Democrats take aim on House seat

October 22, 2006|By Justin Fenton | Justin Fenton,Sun reporter

Democrats plan to target a first-time GOP candidate's stances on social issues, arguing that she is out of step with the district's moderate voters, in an effort to pick up one of the district's two House of Delegates seats.

The strategy includes highlighting a child sex abuse trial in which Donna Stifler testified as a character witness on behalf of the accused.

Stifler, a 41-year-old teacher and former pharmaceutical saleswoman, defeated a fixture in Harford County politics in the primary with a message of making Maryland "safer, smarter and simpler," and advocating tougher penalties for child sex offenders and funding increases for education.

Democrats view her stances on abortion as extreme. Though the party did not field a candidate in 2002 and has not been successful in the district since 1994, strategists believe they see an opportunity for Craig DeRan, an attorney from Forest Hill.

DeRan, also a first-time candidate, whose literature does not include his party affiliation, faced no opposition in the primary and has $61,000 to spend, far more than any other candidate in the race. With two-term Republican incumbent Del. Barry Glassman considered a heavy favorite, DeRan said he is focusing on drawing distinctions between himself and Stifler. The delegation for District 35A sends two members to Annapolis. Stifler, Glassman and DeRan are competing for those two seats.

"I'm a Harford County moderate Democrat," DeRan said in an interview. "People respect that position more than the absolute-everything position. I'm saying, `Let's be practical.' "

Part of that strategy is likely to involve direct-mail literature, pointing out Stifler's testimony during the trial of a 66-year-old neighbor, a former teacher accused of fondling a student in 2003. Party officials say it shows a dichotomy between her campaign message and her personal actions.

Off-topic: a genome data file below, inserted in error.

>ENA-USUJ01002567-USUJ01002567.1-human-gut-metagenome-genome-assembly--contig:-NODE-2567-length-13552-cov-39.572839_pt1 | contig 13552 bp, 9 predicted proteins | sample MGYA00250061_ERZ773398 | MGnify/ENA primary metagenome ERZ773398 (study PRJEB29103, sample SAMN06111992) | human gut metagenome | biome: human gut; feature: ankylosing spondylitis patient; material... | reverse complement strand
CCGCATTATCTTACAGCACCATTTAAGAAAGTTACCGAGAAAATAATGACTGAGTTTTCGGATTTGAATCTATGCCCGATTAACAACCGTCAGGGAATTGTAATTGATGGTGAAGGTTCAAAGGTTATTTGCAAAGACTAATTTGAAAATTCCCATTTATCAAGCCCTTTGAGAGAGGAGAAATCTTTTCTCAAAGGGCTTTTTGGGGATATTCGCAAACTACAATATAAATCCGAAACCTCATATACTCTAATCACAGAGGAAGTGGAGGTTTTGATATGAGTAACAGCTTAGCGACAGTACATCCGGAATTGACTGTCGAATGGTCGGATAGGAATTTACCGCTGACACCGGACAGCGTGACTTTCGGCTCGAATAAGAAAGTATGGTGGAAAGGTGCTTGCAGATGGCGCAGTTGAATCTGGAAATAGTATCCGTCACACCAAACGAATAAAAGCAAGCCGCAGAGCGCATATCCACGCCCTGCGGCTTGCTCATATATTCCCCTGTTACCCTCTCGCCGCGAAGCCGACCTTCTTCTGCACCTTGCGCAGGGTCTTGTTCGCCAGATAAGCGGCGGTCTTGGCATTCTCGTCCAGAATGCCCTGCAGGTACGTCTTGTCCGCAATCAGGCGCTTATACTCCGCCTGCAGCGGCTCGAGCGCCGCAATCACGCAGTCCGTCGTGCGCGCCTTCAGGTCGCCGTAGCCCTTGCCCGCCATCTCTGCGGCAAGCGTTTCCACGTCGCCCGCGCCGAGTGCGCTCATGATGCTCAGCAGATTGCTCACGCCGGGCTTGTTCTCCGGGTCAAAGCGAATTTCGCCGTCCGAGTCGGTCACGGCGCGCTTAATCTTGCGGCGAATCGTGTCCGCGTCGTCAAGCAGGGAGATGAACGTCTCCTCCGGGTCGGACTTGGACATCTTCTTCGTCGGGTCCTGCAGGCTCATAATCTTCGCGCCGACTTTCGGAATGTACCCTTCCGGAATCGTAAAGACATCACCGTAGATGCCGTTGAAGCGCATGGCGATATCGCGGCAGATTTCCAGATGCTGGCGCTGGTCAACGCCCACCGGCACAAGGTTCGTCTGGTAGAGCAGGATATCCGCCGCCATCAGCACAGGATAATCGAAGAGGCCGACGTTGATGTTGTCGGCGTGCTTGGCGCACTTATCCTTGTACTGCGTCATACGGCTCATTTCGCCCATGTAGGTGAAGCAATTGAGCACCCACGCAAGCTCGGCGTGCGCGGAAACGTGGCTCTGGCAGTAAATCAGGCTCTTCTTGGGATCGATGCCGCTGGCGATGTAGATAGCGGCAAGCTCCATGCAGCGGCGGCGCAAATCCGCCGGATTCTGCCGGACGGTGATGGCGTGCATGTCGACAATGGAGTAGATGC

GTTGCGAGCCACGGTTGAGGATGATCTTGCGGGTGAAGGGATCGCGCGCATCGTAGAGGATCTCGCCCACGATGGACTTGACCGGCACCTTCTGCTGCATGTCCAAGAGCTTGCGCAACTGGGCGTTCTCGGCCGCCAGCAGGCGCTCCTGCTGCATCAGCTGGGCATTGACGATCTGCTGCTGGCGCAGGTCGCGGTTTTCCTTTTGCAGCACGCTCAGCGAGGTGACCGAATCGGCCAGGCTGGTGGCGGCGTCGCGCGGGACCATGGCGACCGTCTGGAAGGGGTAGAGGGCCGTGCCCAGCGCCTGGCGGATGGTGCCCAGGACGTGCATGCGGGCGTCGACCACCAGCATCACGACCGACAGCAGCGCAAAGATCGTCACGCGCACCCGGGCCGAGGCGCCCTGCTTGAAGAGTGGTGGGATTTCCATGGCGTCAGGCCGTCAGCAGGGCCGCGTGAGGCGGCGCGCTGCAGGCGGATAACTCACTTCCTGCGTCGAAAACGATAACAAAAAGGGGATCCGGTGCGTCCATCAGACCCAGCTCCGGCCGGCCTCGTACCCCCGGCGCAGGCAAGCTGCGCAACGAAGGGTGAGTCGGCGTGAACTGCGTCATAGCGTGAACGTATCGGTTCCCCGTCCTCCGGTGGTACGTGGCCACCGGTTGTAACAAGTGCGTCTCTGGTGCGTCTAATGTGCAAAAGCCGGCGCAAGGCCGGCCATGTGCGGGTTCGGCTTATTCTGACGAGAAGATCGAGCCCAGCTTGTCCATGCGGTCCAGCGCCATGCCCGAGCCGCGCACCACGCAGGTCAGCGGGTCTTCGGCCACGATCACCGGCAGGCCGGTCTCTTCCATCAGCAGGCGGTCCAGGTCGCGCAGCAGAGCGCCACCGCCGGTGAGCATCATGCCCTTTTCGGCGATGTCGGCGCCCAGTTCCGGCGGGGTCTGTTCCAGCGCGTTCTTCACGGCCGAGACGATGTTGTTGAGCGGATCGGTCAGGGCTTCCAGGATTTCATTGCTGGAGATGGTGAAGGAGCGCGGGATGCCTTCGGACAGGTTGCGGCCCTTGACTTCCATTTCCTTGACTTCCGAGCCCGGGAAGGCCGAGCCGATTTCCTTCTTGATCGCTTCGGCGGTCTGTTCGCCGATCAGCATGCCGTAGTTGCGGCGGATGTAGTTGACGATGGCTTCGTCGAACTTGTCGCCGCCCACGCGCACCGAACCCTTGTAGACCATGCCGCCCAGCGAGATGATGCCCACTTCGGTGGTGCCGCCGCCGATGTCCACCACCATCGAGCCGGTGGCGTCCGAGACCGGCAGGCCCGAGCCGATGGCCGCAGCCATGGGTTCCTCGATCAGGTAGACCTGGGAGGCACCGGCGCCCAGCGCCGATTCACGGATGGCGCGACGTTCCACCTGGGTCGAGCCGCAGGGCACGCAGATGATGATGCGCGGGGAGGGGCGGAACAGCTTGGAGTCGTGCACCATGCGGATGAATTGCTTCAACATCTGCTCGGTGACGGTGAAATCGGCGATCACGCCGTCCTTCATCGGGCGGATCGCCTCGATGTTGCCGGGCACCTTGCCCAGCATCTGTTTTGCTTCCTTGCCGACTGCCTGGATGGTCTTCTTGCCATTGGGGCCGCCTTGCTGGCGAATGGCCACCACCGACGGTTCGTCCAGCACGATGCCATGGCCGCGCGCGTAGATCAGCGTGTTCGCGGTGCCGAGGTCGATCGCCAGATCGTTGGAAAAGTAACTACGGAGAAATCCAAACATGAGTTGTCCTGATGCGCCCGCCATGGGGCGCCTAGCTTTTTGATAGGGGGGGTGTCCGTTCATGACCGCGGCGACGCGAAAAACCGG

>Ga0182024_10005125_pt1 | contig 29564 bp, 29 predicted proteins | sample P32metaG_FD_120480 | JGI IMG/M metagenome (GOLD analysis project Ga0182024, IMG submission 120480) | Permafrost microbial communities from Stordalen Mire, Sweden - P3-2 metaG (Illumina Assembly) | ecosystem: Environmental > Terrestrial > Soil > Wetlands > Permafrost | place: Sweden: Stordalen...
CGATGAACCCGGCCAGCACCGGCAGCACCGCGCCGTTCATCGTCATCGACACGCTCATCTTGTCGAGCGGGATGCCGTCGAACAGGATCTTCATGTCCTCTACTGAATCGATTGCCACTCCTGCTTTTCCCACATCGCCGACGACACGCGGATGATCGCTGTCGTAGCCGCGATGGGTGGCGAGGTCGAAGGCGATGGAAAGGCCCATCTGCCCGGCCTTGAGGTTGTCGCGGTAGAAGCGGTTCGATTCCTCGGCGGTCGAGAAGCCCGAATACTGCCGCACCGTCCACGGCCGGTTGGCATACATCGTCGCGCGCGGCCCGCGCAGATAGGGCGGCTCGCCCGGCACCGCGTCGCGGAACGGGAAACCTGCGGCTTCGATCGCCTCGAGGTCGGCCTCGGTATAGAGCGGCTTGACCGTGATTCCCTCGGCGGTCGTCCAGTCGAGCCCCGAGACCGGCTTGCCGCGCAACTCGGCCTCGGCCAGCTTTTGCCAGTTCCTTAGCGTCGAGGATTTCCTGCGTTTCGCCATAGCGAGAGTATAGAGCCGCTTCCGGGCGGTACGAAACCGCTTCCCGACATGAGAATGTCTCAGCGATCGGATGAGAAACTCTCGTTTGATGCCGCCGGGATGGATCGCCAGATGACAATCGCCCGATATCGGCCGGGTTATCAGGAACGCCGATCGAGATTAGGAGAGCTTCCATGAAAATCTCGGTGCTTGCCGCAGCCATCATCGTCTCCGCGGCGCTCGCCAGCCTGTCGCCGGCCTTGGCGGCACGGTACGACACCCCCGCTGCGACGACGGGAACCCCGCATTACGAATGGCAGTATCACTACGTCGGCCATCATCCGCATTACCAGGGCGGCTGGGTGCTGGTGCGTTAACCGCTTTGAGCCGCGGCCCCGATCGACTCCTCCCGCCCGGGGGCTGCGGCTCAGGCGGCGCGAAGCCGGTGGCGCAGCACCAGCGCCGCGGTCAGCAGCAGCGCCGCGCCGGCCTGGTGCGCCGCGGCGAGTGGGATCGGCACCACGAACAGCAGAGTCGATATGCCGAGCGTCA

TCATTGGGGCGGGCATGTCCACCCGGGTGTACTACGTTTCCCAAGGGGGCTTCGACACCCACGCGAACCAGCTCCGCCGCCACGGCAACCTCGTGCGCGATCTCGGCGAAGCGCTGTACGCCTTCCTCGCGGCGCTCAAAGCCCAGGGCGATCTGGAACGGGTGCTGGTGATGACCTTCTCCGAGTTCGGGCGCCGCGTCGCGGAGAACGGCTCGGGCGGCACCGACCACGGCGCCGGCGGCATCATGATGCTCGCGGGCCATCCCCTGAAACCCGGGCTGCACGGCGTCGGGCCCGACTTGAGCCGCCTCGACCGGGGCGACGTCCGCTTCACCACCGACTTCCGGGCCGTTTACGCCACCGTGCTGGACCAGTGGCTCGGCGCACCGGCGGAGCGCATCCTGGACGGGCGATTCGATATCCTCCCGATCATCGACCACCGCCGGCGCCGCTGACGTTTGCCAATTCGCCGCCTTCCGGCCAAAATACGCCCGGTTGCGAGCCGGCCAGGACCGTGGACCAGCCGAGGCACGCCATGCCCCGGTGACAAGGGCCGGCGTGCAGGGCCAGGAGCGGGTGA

The man was acquitted in 2004 of a third-degree sex offense during a trial at which more than 40 parents and fellow teachers, including Stifler, testified on his behalf, according to court records.

He was convicted of second-degree assault in August after entering an Alford plea, in which a defendant does not admit guilt but acknowledges that prosecutors have sufficient evidence to obtain a conviction.

Stifler said the criticism of her testimony is baseless.

"He didn't get convicted, so he's not a child sex offender," she said. "Two juries and the appeal process found in his favor. The sad thing is that they're going to politicize this."

Michael G. Comeau, chairman of the Democratic Central Committee, said Stifler was using "situational ethics."

"In her campaign, the world is black and white," Comeau said. "She's running a campaign of `lock them up and throw away the key,' and then she voluntarily testifies in court for someone charged with that offense."

DeRan plans to send a slew of direct mail to voters, outlining his stances on education, land preservation and energy. He advocates collective bargaining for lower electric rates, strengthening agriculture as a business and getting more state money for school construction. As a Democrat, he said, he can better work with the majorities in the General Assembly.

But he wants to distinguish himself from Stifler, whom he considers his ideological opposite. He said she isn't talking about what matters to the district's voters.

Stifler also will mail literature and letters to voters, whom she said she connected with during the primary. She and Glassman have formed a formal ticket and speak often on the phone.

Most of her time on the campaign trail is spent discussing education, she said. Voters have been asking for her stances on issues such as abortion, prompting the information on her Web site, she said. There, she tells voters that she is opposed to abortion, gay marriage and stem cell research.

"Say what you want about social issues, I've got the voters' ear, and there's nothing more important to me than that," she said.

DeRan faces an uphill battle. The district's voters include 49 percent registered Republicans and 38 percent Democrats, and many moderate Democratic voters have been favoring GOP candidates in recent years. Without a second Democratic candidate, many voters are likely to check off one of the Republicans, pumping up their totals even more.

Avery Ward, a political science professor at Harford Community College, said DeRan's best hope is for Democratic voters to vote only for him. Ward researched the district while running the campaign of Del. Joanne S. Parrott, who lost to Stifler.

"Craig needs a strong turnout of Democrats, and he needs them to vote just for him," Ward said. "The history of the district and the registration numbers would favor the Republicans, but his fundraising efforts look good."

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